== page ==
The present work is an attempt to demonstrate for the first time determination of aqueous solutions of specific ion (Fluoride) in mM concentration with-out the addition of any supporting electrolyte using poly-hexylthiophene as sensing material. Regioregular poly (3-aIkylthiophene)s are very promising among the conductive polymers due to their high electrical conductivity and their large number of possible chemical variants. Also, poly (3-alkylthiophene)s possess environmental stability, low oxidation potential and low band gap. Presence of long alkane chains to a thiophene ring leads to the improvement in properties like solubility, and possibility . These chains also lead to increased electro activity of the polymer and thereby enabling the use of such conducting polymer for detection of different ions . In last decade, poly (3-hexylthiophene) has found immense applications in solar cells, biosensors, device fabrication, etc, [14-17]. Li et al.,  used multiple regioregular polythiophene polymers as active sensing layers in a single chip chemresistor sensor array device. A custom inkjet system was used to selectively deposit the polymers onto the array of transduction electrodes. The sensor demonstrated sensitivity and selectivity for detection and discrimination of volatile organic compounds (VOCs). Pandey et al.  used poly(3-cyclohexylthiophene) for developing solid state pH sensor for application in urea biosensor.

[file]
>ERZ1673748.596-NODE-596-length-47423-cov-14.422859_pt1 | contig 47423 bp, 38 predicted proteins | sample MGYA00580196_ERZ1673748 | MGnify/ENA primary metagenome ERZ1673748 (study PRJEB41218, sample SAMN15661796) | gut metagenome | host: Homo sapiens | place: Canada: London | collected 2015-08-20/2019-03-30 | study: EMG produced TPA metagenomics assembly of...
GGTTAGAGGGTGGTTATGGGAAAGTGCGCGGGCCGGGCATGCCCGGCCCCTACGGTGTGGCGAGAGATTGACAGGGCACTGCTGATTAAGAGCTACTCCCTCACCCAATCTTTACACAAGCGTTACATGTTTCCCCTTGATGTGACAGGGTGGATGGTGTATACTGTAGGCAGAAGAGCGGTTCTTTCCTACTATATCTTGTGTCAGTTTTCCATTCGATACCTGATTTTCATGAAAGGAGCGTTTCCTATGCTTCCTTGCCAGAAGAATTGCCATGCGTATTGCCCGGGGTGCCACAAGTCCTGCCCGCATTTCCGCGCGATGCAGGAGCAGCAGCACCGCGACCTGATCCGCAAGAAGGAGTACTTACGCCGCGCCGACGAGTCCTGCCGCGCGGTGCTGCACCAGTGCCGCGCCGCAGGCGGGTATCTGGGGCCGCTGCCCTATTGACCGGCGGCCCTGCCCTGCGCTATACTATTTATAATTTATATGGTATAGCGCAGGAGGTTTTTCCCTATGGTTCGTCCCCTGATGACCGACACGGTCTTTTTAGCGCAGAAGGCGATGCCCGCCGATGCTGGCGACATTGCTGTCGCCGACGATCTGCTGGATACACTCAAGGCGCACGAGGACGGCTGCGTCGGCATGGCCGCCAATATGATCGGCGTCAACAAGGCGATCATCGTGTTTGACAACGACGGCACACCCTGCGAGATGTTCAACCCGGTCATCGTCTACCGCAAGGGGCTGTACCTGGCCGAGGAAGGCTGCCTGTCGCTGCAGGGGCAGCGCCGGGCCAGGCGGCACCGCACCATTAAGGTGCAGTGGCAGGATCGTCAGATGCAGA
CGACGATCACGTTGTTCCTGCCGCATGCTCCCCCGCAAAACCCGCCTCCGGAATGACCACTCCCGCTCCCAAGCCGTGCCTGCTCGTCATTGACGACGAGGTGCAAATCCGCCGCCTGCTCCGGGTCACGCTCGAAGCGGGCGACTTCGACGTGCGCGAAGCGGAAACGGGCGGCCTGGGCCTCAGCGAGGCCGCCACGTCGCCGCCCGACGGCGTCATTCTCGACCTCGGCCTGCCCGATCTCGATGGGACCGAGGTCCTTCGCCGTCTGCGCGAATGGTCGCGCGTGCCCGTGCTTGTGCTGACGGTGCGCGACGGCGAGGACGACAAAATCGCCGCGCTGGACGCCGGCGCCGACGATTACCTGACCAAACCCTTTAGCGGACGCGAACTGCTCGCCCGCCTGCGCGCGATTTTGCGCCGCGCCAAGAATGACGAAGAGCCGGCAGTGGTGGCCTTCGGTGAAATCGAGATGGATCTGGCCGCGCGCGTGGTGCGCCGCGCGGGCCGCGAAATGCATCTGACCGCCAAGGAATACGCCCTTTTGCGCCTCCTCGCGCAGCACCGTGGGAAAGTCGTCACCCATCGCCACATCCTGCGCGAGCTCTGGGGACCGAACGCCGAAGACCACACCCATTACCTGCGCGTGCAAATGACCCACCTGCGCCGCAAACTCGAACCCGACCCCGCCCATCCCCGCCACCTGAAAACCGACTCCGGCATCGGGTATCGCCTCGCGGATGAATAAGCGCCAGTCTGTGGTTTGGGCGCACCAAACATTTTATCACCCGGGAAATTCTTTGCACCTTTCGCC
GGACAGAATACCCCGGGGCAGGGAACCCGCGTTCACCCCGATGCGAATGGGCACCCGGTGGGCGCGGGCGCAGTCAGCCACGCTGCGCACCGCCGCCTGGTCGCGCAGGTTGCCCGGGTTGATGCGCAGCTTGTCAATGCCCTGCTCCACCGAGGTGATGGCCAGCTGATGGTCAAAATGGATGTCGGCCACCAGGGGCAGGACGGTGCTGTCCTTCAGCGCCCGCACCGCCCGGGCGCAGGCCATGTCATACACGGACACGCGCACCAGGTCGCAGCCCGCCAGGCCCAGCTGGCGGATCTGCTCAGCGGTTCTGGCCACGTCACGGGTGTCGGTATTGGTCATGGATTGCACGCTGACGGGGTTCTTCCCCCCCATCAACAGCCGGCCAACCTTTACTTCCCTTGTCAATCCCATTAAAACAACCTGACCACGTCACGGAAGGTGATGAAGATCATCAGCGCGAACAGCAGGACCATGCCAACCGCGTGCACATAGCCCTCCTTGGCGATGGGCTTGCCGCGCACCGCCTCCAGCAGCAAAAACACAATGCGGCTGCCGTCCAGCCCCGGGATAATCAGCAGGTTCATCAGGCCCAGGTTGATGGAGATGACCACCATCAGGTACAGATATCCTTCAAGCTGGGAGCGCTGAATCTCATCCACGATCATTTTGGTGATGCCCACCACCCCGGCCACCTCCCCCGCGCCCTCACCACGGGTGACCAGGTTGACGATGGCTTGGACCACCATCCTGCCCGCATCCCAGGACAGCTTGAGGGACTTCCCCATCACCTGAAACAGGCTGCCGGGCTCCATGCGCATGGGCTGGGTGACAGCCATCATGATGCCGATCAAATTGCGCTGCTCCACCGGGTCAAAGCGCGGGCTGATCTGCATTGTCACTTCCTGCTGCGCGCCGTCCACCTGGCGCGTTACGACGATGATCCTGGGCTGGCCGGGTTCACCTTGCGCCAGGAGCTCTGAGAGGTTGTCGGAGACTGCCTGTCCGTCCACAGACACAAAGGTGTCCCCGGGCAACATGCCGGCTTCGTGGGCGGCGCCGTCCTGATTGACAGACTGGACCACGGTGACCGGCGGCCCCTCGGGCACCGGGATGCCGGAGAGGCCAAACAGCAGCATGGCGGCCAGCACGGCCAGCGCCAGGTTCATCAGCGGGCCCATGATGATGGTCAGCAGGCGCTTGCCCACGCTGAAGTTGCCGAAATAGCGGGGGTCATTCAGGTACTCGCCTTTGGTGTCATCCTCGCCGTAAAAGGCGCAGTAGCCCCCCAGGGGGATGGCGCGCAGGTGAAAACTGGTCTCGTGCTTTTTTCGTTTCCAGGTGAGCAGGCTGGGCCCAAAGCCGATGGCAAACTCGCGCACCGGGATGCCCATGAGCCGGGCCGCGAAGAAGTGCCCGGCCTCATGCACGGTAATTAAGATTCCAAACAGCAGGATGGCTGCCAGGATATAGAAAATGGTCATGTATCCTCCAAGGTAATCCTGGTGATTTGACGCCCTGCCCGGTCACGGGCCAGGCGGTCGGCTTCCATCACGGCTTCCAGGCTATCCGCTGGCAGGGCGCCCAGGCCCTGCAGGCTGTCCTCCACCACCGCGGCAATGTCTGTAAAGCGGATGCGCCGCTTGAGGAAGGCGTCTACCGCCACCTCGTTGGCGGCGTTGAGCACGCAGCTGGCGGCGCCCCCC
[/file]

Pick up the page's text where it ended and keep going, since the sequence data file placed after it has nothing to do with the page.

Electrochemical sensing (ES) techniques are playing a growing part in various fields in which an accurate, low cost, fast and online measuring system is required. Electrochemical sensors have improved the performance of the conventional analytical tools, have eliminated slow preparation and the use of expensive reagents, and have provided low cost analytical tools. Beside the relatively low cost compared with optical instrumentation, advantages such as the possibility of miniaturization as well as in-field applications make ES devices very attractive in several fields such as environmental monitoring, food quality control and clinical analysis.
Keeping in view the advantages of electrochemical sensing, we have attempted determination of fluoride ion electrochemically using polyhexylthiophene films as sensing material. Polyhexylthiophene films were electropolymerized using galvanostatic mode. To the best of our knowledge, polyhexylthiophene has not yet been used for fluoride ion detection employing voltammetric technique.
All chemical were used as received, without any further purification: 3-hexylthiophene (3-HTh) (Spectrochem Pvt. Ltd), Tetrabutylammonium-tetrafluoroborate (TBATB), and potassium fluoride (Loba chemie). Doubly distilled water obtained from Elga PureLab ultra water purification system was used in all the experiments.